Optimising the stocking density of Australian bass: Estimating carrying-capacity in freshwater impoundments.
There is a need for reliable ecological models for optimising the stocking of fish in Australian freshwaters. The optimal stocking density maximises the contribution of fish to a fishery and occurs at a fisherys carrying-capacity. We aim to optimise the stocking of Australian bass (Macquaria novemaculeata) in freshwater impoundments in SE Australia, using three complimentary approaches:
1) We will use ideal free distribution theory to estimate carrying-capacity by observing the rates of dispersal (also termed self-thinning) of stocked fish. We will stock patches of various habitat types with a range of densities of bass and observe and electronically-track their rates and magnitudes of movement. This will be replicated within and between impoundments.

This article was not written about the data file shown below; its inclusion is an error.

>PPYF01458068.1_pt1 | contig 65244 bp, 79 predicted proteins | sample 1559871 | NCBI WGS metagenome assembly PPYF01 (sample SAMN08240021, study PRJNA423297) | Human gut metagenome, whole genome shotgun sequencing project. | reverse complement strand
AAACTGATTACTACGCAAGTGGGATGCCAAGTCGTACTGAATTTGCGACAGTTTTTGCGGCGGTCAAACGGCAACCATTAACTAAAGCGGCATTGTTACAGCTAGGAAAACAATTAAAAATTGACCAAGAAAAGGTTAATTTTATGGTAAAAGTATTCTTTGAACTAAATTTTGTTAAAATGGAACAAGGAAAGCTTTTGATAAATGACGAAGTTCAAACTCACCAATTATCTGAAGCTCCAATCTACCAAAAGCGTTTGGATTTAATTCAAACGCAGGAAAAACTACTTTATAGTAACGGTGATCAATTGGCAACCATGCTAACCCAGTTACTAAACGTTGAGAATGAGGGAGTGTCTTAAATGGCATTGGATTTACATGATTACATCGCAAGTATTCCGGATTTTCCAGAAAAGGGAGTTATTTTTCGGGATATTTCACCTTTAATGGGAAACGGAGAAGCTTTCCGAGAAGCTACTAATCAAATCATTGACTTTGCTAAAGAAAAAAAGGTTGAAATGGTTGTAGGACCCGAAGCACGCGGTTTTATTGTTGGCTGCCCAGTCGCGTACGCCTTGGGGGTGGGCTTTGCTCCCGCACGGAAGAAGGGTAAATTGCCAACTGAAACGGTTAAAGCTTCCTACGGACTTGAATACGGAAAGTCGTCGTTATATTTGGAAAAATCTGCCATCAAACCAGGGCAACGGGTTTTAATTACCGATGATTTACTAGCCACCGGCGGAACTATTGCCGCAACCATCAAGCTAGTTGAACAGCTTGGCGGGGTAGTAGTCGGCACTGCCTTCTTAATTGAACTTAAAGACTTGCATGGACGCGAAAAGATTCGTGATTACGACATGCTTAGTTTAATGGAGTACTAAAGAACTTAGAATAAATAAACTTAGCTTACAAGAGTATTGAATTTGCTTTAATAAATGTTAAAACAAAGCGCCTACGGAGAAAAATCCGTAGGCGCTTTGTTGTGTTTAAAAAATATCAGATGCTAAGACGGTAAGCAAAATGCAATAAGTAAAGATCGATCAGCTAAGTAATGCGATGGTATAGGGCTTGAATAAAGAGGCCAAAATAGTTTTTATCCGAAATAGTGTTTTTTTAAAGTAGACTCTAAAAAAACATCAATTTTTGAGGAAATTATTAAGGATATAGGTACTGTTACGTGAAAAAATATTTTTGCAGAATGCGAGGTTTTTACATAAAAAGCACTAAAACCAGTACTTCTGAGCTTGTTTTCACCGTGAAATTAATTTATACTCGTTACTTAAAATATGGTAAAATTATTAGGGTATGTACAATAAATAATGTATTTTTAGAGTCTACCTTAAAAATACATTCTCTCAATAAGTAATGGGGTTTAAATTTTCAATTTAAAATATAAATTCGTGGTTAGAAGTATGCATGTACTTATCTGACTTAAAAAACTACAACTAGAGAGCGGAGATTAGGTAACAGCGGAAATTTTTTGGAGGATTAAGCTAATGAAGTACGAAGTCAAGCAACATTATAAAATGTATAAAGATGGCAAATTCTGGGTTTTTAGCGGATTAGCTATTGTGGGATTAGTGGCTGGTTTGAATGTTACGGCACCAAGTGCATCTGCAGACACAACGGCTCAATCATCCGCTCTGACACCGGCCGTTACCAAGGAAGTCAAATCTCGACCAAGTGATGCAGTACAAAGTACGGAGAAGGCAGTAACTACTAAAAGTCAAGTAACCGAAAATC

2) We will use a general numerical predator-prey model based on the energetic needs of bass and their preys availability to estimate the optimal stocking density and predatory impact of stocked bass in select impoundments. The model incorporates published models, life-history parameters, and size-specific growth and diet data, and a spatial component, based on the spatial distribution of bass (elucidated in part 1.) and the distribution of their essential habitat.
3) We will stock bass in custom enclosures in impoundments at a range of densities in a factorial, replicated design, to estimate each impoundments carrying-capacity. Over-stocking will force density-dependent limitations, measured by decreased growth and/or survival of bass. So, by measuring the growth and survival of bass at treatment densities, we will converge on each impoundments optimal stocking density. These densities will be compared with the modeled estimates from our predictive stocking model.